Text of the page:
Eating disorders are being diagnosed and managed by an increasing number of pediatricians and practitioners of adolescent medicine. These physicians are increasingly discovering the power and importance of their patients' health insurance status in the management of these conditions because the lack of appropriate insurance may often pose obstacles and barriers to care. This article provides an analysis of this situation through brief case presentations followed by a discussion and recommendations.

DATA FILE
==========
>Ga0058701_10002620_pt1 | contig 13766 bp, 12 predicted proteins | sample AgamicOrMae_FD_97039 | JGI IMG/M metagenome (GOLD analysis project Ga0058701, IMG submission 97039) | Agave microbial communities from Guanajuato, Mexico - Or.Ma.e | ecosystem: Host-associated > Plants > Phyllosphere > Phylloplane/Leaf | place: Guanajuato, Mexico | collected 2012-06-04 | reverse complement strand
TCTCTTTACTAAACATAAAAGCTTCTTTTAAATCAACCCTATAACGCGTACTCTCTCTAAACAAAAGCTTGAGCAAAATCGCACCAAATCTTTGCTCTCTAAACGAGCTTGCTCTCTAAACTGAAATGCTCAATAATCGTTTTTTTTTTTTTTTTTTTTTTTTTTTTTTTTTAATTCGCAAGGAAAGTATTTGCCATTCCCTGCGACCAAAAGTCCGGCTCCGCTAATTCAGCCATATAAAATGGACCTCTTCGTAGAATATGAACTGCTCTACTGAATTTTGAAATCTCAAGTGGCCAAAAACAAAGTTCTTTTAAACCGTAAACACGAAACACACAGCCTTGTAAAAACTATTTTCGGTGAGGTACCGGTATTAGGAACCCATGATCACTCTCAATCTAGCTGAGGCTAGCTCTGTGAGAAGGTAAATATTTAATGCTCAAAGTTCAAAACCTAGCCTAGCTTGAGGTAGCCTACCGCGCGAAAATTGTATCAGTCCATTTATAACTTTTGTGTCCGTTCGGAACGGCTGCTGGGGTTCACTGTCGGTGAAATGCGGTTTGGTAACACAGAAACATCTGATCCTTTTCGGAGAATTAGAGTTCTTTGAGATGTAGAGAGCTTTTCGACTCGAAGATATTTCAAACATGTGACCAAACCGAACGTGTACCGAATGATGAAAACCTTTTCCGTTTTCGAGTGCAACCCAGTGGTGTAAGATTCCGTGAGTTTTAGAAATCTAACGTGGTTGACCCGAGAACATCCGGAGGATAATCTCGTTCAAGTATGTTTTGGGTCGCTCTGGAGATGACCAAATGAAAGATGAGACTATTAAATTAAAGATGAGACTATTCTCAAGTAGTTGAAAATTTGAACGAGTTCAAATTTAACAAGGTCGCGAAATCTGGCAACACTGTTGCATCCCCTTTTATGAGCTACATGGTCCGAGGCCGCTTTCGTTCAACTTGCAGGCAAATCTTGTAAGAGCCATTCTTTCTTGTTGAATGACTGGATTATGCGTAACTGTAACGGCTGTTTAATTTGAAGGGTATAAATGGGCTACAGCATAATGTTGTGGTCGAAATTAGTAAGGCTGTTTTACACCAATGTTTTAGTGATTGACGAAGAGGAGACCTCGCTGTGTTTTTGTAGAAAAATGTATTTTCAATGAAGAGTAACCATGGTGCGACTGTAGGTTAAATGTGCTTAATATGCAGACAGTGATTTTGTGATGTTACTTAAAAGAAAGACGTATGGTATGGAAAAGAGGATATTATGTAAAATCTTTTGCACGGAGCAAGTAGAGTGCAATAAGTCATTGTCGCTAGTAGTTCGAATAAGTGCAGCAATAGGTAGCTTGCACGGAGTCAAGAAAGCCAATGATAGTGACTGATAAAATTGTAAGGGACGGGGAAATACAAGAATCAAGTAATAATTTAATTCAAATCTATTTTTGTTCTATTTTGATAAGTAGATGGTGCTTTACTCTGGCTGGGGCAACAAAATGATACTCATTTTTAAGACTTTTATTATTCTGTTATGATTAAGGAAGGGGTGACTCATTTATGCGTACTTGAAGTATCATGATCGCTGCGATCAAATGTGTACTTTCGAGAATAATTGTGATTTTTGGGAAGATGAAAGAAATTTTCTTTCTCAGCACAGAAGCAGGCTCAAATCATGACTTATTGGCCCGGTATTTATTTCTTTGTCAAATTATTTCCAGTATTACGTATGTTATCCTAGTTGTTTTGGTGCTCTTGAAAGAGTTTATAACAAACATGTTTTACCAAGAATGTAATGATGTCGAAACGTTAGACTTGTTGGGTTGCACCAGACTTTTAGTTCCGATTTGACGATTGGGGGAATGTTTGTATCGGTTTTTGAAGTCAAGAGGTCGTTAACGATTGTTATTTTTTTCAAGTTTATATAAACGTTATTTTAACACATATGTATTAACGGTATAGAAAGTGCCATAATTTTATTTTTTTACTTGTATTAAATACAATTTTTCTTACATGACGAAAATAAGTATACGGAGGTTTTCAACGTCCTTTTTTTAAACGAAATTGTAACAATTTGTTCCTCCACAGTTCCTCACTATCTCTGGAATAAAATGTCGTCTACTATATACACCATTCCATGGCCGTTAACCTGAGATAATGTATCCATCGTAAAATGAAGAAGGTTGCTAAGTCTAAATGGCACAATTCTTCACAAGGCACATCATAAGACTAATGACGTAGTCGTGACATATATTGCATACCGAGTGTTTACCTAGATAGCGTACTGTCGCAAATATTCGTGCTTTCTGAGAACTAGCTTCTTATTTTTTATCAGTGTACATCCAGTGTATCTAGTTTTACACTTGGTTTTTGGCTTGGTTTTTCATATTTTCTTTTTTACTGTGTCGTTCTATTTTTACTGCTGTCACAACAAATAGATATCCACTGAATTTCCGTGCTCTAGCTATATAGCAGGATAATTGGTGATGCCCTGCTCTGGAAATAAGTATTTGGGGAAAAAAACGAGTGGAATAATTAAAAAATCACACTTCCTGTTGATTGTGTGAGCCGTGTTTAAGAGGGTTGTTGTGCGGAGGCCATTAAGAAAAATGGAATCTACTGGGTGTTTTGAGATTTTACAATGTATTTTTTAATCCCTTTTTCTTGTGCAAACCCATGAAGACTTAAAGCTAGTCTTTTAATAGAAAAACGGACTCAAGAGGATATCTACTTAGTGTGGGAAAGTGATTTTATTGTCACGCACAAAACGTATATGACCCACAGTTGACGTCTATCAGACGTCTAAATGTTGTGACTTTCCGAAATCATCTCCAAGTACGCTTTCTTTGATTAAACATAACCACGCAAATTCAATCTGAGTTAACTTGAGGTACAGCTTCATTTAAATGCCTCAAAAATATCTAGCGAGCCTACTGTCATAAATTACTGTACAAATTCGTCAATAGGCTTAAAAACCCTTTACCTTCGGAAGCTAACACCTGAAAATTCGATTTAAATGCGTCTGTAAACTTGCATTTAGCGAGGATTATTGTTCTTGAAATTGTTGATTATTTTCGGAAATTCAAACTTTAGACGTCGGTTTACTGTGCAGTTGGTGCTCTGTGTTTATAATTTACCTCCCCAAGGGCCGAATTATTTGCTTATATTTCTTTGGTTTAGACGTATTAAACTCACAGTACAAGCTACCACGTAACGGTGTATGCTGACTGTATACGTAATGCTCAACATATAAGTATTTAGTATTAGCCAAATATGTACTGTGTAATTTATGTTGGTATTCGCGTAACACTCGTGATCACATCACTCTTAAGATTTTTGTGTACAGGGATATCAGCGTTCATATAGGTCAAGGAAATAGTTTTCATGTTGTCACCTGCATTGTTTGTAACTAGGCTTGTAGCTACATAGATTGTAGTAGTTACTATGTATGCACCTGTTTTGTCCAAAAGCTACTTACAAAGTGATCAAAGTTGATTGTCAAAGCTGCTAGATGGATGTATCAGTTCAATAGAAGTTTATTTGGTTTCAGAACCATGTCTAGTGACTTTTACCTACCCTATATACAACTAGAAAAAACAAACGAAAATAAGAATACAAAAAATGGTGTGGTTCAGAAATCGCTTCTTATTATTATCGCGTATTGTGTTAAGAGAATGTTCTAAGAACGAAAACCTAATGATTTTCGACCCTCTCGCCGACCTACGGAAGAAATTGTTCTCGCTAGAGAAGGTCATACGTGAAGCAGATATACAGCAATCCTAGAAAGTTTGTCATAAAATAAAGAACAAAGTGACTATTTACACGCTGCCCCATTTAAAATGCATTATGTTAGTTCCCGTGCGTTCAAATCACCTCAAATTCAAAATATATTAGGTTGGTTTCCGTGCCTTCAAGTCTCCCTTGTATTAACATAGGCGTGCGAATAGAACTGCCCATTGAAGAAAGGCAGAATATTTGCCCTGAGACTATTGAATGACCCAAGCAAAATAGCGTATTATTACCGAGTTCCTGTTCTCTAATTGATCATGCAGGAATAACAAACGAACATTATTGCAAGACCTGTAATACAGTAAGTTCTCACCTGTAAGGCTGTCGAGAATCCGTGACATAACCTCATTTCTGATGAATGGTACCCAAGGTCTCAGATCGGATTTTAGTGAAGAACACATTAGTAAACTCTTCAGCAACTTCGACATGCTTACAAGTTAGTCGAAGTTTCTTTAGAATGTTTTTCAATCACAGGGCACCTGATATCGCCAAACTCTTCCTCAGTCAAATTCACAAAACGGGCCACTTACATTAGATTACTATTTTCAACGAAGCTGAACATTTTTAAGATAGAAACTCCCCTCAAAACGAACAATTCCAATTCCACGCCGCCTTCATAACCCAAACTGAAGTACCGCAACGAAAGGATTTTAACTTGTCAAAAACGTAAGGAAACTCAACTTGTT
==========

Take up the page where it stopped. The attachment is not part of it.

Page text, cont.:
Eating disorders involve a series of conditions that include anorexia nervosa, bulimia nervosa, and nonspecific eating disorders that are often of long duration, sometimes life threatening, and in many instances chronic and/or with frequent relapses. They need to be treated from a biomedical perspective by a variety of professionals (physicians, nurses, nutritionists), yet this is usually insufficient. Behavioral and mental health treatment need to be provided as well, including input from professionals such as psychiatrists, psychologists, social